I came to Nerve in September 2010 as the "sound guy" and immediately started work on the sound and music of the new version of Burnstar.
One of the first challenges I faced was that I was developing the music so early in the game's development process. The game was in its infancy - little art beyond concepts, early game design and mechanics. I found it difficult to latch on to a "sound" with very little context of what the music was accompanying.
This was by no means wasted time, however, as I was developing a workflow that allowed me to focus on creating instead of implementing. All songs were done to a click track and grid to facilitate looping. I learned more than I ever could have anticipated about triggering, sequencing, soft synths and the like. I even started to dig some electronic music, which had not been on my musical radar before I started this project.
As Burnstar evolved, so did the music and eventually, I found my groove.
The "ah-ha!" moment came when a colleague sent out a link to a browser-based game he'd discovered. I really don't remember anything about the game except that it involved boxes and had a soundtrack that featured electric piano. Prior to that my melodies were largely bass-guitar driven, as even with my trusty SansAmp GT2 I was having trouble getting a great guitar sound going directly into the computer, and I wasn't fully comfortable with MIDI at that point.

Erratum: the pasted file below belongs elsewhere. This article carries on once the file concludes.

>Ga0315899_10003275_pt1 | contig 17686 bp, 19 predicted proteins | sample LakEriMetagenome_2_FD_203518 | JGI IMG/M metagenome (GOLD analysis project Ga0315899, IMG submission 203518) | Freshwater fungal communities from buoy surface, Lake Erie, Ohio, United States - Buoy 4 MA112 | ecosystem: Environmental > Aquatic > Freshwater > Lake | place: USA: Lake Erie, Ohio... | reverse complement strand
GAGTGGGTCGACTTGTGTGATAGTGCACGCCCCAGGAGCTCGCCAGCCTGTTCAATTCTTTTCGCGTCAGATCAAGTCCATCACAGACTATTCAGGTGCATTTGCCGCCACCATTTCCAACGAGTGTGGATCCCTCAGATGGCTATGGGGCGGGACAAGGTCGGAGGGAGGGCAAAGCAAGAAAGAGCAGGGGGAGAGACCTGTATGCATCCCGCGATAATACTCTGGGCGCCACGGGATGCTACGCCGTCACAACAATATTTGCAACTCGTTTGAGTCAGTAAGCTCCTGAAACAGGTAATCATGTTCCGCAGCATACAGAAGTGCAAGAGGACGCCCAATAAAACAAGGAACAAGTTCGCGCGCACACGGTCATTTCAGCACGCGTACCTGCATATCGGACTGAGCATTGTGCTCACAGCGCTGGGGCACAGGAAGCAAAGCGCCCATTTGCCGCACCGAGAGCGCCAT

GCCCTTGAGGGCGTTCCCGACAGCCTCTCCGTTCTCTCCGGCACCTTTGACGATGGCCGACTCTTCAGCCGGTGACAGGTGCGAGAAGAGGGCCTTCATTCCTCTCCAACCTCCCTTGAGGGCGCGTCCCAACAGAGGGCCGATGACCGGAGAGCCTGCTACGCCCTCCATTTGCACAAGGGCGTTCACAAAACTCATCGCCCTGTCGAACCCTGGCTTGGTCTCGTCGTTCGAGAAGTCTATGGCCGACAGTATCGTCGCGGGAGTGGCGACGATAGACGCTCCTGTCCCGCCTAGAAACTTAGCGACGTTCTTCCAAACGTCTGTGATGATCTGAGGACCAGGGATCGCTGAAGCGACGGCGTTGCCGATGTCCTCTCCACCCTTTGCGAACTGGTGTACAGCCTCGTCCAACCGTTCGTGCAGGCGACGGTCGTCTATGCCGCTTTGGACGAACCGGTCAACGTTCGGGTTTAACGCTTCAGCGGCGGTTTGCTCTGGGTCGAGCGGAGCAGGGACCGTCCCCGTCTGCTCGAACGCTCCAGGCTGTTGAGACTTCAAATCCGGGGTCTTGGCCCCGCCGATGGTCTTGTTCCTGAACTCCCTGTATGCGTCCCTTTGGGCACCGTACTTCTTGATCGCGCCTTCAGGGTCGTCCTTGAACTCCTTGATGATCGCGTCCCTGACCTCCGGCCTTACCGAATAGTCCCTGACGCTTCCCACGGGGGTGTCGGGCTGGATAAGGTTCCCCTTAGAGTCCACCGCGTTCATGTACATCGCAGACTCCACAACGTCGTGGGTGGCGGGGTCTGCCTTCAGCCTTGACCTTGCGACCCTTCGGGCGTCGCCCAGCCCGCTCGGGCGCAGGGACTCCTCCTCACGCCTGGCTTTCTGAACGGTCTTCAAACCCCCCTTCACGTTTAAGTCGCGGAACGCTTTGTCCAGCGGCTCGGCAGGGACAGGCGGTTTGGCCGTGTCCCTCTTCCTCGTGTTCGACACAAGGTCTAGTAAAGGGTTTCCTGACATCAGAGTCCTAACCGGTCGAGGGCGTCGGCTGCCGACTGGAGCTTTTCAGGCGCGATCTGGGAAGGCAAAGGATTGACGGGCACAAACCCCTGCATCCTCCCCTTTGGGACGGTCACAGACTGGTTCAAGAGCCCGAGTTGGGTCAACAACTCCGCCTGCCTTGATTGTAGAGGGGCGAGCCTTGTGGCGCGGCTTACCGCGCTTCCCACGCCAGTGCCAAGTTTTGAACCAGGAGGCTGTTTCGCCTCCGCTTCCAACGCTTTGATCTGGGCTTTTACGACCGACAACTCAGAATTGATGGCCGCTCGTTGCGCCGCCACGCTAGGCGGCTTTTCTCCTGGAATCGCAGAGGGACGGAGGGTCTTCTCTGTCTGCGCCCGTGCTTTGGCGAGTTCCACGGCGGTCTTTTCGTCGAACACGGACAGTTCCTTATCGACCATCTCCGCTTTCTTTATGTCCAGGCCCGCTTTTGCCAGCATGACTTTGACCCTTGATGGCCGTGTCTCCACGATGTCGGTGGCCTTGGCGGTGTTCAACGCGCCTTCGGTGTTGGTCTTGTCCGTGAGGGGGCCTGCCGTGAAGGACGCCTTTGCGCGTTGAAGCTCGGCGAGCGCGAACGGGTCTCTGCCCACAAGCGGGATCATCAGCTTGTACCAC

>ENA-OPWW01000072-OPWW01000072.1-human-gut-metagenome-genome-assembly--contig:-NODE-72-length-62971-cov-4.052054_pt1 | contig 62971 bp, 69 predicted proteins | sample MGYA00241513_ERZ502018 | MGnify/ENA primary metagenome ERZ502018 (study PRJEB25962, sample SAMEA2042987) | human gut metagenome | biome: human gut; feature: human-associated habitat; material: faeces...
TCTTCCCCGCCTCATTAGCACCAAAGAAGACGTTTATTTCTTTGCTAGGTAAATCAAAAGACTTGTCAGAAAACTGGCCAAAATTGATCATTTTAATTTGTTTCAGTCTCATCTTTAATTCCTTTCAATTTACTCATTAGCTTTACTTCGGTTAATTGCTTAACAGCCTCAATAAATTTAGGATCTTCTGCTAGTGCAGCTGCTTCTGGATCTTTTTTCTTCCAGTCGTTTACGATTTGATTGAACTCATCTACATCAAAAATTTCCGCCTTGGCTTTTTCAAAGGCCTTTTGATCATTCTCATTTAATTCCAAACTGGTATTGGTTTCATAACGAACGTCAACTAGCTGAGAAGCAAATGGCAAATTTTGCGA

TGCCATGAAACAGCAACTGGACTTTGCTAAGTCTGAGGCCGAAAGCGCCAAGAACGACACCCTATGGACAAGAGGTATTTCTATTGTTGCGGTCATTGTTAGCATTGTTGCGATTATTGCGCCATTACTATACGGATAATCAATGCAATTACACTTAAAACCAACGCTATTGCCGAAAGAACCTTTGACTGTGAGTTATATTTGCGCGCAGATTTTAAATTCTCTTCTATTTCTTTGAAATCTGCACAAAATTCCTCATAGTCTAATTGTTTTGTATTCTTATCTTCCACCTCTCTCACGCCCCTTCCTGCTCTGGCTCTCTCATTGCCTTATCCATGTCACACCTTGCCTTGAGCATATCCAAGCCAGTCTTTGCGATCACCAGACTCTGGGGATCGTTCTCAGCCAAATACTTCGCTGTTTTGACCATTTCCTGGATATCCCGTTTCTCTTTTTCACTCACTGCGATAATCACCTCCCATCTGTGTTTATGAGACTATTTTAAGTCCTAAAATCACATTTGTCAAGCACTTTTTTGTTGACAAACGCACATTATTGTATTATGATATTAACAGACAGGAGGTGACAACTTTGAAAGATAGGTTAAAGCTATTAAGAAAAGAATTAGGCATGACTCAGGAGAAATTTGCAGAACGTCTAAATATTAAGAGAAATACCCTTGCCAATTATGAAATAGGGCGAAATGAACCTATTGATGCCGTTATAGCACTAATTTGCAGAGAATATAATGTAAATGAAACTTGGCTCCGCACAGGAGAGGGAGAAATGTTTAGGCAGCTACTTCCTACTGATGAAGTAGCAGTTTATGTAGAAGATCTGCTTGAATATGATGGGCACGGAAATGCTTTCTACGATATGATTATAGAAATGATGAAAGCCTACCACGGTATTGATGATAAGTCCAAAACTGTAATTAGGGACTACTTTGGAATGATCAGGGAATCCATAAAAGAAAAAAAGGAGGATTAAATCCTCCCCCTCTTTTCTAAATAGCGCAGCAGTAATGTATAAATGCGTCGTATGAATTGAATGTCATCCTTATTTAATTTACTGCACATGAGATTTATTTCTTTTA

Basing the music now around the Wurlitzer and Fender Rhodes electric pianos, I was able to find the musical glue that had heretofore eluded me. Something as simple as latching onto or identifying a single iconic instrument can really make the difference in composition, I have found. Further, it has the effect of limiting your sound palette so you can focus on making good musical decisions rather than on which of the hundreds of different-sounding synth patches you should use. You can always switch up the instrumentation later - that's the beauty of MIDI; once those notes (or "events") are in the right place you can change your virtual Wurli to a virtual accordion and get a totally different feel.
These are essentially the same song, but one is tailored for the Forest levels and the other for the Labs environment.
You can even render a musical audio sample down to MIDI events so you can further explore possibilities. This might seem basic to a lot of you out there but for me at the time it was pretty mind-blowing. I could now focus less on the “how” and focus more on the “why.”
Another thing I initially struggled with was the concept of “Commercial Art.” In my past experience as a musician, the only person I had to please was myself. Now I was facing the prospect of creating music for a specific audience; it had to be crafted from the start with a definite goal in mind. As I kept iterating and got more and more comfortable with the process, though, my initial fears were assuaged and through peer input and feedback I eventually got more of an idea of what “game music” can be.
Burnstar is an Action Puzzler, so I strive to strike a balance between “introspective” (puzzler) and keeping the beat moving (action). I learned pretty early on that not all the music can be crammed full of wild-assed arpeggios and harmonic counter-melodies. Just because you can do it doesn’t mean that you should. Hopefully I’ve landed somewhere in the middle on that.
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